Most Holy and Glorious Lord God, thou Architect of Heaven and Earth, who art the Giver of all good Gifts and Graces- and hath promised that where two or three are gathered together in thy Name, thou wilt be in the Midst of them- in thy Name we assemble and meet together, most humbly beseeching thee to bless us in all our Undertakings: to give us thy Holy Spirit to enlighten our minds with Wisdom and Understanding- that we may know and serve thee aright, that all our Doinhs may tend to thy Glory and the Salvation of our Souls. And we beseech thee, O Lord God, to bless this our present Undertaking, and to grant that this our Brother may dedicate his Life to thy Service, and be a true and faithful Brother amongst us. undue him with Divine Wisdom, that he may, with the secrets of Masonry, be able to unfold the Mysteries of Godliness and Christianity This we humbly beg, in the Name and for the Sake of Jesus Christ our Lord and Saviour, Amen.

Doctor Manningham rendered other important services to Freemasonry by his advocacy of healthy reforms and his determined opposition to the schist matic efforts of the Antient Freemasons. He died February 3, 1794. The third edition of the Boot; of Constitutions (1756, page 258) speaks of him in exalted terms as "a diligent and active officer." Two interesting letters written by Doctor Manningham are given at length in Gould's Concise History of Freemasonry ( pages 328-34); one dated December 3, 1756, and addressed to what was then the Provineial Grand Lodge of Holland, refusing leave for the holdinrr of Scotch Lodges and pointing out that Freemasonrv is the same in all parts of the world; and another dated July 1°, 17a7, also dealing with the socalled Scotch Freemasonry, and explaining that its orders of Knighthood were unknown in England, where the only Orders known are those of Masters, Fellow Crafts, and Apprentices.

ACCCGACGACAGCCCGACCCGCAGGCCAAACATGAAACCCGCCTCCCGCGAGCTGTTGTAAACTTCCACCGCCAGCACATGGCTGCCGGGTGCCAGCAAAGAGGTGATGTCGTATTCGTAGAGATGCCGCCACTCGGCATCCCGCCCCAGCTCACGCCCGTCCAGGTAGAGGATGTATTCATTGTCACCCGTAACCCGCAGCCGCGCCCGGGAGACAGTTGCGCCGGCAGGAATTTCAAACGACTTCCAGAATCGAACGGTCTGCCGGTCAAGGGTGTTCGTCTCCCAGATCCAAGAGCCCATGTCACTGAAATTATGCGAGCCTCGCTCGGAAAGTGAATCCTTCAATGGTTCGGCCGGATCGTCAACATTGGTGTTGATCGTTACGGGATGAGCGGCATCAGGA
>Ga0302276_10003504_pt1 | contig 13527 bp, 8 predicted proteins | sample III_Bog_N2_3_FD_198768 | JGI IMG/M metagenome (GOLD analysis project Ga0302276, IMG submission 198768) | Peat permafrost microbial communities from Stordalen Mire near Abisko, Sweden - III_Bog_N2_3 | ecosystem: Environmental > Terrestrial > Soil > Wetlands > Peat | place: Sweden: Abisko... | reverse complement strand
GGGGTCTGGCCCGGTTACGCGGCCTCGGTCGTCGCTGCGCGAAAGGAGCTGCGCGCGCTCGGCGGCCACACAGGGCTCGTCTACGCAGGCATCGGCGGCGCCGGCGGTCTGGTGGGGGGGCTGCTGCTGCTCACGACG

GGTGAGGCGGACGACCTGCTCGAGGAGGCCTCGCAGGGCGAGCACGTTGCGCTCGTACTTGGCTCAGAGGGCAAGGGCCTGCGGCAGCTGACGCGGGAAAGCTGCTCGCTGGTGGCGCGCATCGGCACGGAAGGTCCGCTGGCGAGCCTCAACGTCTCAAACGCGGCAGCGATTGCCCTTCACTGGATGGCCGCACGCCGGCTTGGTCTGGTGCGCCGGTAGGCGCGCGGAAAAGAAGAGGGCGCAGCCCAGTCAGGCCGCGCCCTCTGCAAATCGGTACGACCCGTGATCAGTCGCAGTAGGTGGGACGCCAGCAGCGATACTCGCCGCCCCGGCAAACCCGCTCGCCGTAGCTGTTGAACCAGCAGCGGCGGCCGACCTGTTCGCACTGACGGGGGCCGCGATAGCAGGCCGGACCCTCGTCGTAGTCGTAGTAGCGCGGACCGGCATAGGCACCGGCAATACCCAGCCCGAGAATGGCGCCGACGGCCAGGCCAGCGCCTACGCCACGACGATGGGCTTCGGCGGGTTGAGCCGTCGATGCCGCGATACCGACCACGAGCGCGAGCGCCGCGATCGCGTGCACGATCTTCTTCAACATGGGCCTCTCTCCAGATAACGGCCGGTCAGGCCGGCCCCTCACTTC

We may add to the above article, written by Brother Hawkins, retarding the prayer, a further comment upon its age NVith the addition of the word new preceding Brother it is found in the edition of the Constitutions printed at Dublin, 1730, and reprinted by Brother Richard Spencer, 1870. This seems to antedate the activity of Doctor Manningham.
A dress placed over all the others. It is of very ancient date, being a part of the costume of the Hebrews, Greeks, and Romans. Among the Anglo-Saxons it was the decisive mark of military rank, being confined to the cavalry. In the medieval ages, and on the institution of chivalry, the long, trailing mantle was especially reserved as one of the insignia of knighthood, and was worn by the knight as the most August and noble decoration that he could have, when he was not dressed in his armor.
The general color of the mantle, in imitation of that of the Roman soldiers, was scarlet, which was lined with ermine or other precious furs. But some of the Orders wore mantles of other colors. Thus the Knights Templar were clothed with a white mantle having a red cross on the breast, and the Knights Hospitaler a black mantle with a white cross. The mantle is still worn in England and other countries of Europe as a mark of rank on state occasions by peers, and by some magistrates as a token of official rank.
The mantle vorn by a knight was called the Mantle of donor. This mantle was presented to a knight whenever he was made by the king.
By reference to the Book of the Dead, it will be found that this word covers an ideal space corresponding to the word West, in whose bosom is received the setting sun (see Truth).
Relating to the hand, from the Latin manus, a hand. see the Masonic use of the word in the next two articles.
Freemasons are, in a peculiar manner, reminded, by the hand, of the necessity of a prudent and careful observance of all their pledges and duties, and henee this organ suggests certain symbolic instructions in relation to the virtue of prudence.
In the early English lectures this term is applied to what is now called the Manual Point of Entrance.